Abstract

<p>As an application of the theoretical procedure suggested in the first part of the paper, the design of a general optical system is considered. In order that the formulation may be useful, the general equations deduced in Part I, which merely expressed the classic laws of geometrical optics, should be supplemented by a number of equations expressing the elimination of the principal aberrations: this requires that a literal “ray tracing” be effected. In the tangential plane, this projective ray tracing is merely an application of elementary principles: in the extrameridian case, an artifice is introduced by which points and lines of a tridimensional space can be mapped in a plane through the use of complex coordinates. Though the discussion of such <i>complex mapping</i> requires some supplementary theory to be developed, the extrameridian ray tracing can eventually be performed without greater difficulty than that encountered in the tangential case.</p><p>The conclusions are illustrated by the discussion of the design of a general Schmidt system.</p>

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  1. The shortest way to obtain the result is that of writing [Equation] with tanα = u1, tanβ = u2.
  2. The actual slope of the line P1P2 is [Equation] The last term, however, only introduces a second-order correction in the small term δυ2.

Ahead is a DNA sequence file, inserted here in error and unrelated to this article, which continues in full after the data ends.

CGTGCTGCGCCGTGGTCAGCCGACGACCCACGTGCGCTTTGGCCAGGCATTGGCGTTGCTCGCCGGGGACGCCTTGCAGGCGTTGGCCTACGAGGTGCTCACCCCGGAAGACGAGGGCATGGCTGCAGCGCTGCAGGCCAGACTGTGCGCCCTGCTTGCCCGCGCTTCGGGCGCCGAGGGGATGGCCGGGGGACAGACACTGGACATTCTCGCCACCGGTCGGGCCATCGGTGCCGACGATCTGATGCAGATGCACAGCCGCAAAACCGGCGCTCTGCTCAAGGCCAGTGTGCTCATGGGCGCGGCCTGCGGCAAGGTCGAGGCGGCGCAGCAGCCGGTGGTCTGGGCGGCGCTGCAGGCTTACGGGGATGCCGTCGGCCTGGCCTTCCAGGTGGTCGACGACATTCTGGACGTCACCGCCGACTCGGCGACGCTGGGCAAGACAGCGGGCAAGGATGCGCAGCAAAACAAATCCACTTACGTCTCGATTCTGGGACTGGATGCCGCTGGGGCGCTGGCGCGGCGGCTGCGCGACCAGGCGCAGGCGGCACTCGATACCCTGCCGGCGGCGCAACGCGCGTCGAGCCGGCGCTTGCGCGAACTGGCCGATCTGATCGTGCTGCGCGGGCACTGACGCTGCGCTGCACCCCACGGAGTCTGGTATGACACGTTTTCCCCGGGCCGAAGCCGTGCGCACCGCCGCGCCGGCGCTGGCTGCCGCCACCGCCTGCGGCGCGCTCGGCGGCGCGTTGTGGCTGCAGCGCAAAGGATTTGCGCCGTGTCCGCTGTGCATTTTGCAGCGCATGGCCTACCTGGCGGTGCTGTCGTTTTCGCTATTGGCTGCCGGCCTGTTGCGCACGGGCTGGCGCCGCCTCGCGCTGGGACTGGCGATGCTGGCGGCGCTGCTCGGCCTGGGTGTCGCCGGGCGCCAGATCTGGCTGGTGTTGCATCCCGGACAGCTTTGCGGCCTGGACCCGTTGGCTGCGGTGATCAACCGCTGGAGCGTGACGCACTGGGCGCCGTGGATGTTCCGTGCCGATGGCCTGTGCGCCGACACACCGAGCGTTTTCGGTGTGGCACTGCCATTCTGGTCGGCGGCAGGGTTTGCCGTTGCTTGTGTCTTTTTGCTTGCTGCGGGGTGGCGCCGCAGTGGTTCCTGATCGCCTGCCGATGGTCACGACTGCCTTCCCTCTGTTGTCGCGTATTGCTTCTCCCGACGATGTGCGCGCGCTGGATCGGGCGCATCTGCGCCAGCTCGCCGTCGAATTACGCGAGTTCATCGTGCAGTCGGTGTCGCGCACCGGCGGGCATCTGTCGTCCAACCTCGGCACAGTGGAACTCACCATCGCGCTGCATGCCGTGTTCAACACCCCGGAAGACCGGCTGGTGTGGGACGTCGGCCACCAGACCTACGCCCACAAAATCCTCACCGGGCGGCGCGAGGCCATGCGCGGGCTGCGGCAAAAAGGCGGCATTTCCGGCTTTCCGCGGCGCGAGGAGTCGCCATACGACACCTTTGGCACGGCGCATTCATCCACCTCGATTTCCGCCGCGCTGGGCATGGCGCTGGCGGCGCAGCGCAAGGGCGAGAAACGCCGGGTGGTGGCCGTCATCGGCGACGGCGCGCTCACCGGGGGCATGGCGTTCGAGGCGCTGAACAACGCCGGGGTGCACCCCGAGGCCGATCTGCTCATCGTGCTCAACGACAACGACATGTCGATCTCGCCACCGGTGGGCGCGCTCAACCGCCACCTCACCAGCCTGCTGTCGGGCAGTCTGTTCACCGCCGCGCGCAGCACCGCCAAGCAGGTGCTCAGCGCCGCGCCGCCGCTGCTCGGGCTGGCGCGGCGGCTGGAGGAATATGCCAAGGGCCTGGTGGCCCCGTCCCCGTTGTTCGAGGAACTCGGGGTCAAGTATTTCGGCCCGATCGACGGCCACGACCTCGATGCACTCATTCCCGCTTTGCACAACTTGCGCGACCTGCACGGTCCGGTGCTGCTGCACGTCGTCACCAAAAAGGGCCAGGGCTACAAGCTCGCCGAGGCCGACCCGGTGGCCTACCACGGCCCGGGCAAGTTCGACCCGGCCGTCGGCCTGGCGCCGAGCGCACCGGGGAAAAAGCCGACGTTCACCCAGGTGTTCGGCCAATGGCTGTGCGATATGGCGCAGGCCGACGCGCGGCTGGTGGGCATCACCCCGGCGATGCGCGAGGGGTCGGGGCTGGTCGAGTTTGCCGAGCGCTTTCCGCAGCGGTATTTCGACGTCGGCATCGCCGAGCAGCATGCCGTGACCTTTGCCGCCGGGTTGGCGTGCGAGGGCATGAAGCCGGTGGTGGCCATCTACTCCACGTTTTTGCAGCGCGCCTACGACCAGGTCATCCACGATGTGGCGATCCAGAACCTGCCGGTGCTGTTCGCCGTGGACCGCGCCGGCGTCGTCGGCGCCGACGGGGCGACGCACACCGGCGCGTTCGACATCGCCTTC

3. The condition is necessary, but not sufficient: the knowledge of the abscissa alone, in fact, does not give the position of the line, but only the direction.
  4. For instance,E. P. Adams, "Smithsonian Mathematical Formulae" (Washington, 1947), p. 30–33.
  5. In the meridian case, we spoke indifferently of "equinormal" or "equitangent" pairs. In the present case, two concurrent pairs of rays are equinormal but not equitangent, as the tangents can lie in different planes.
  6. It must be remembered that the mere condition of coplanarity of the two rays imposes that (p2 - p1)/(u2 - u1) = (q2 - q1) / (υ2- υ1).
  7. The convention ∂u/∂β=u implies that all the partial derivatives of u with respect to β be u; so that the finite variation Δu corresponding to a finite Δξ is given by MacLaurin's expansion as Δu=u{Δβ+(Δβ)2/2! + (Δβ)3/3!+ … = u {eΔβ-1}, as should be.
  8. Reference is made to Fig. 12 for symbols of points: in the present case, a figure cannot be drawn, as the points are complex.
  9. This means, physically, that the absolute angle between the entrance ray and the normal differs from its meridian projection by a second-order angle.
  10. The reader will remark that the formula differs from formula (20) established in Sec. 13. This is due to the fact that the entrance ray of Fig. 17 is directed to the left while that of Fig. 7 goes from left to right. The lines of the two rays being the same, the normal of Fig. 7 is the tangent of 17, and vice versa.
  11. In other words, the line is the locus of the points (u,υ) that map physical lines passing through x0, y0.
  12. The formula is valid for the mirror by making ν1 = - ν2.
  13. A shorter way of approach is indicated in Sec. 29.
  14. This is a general property of the present step by step procedure.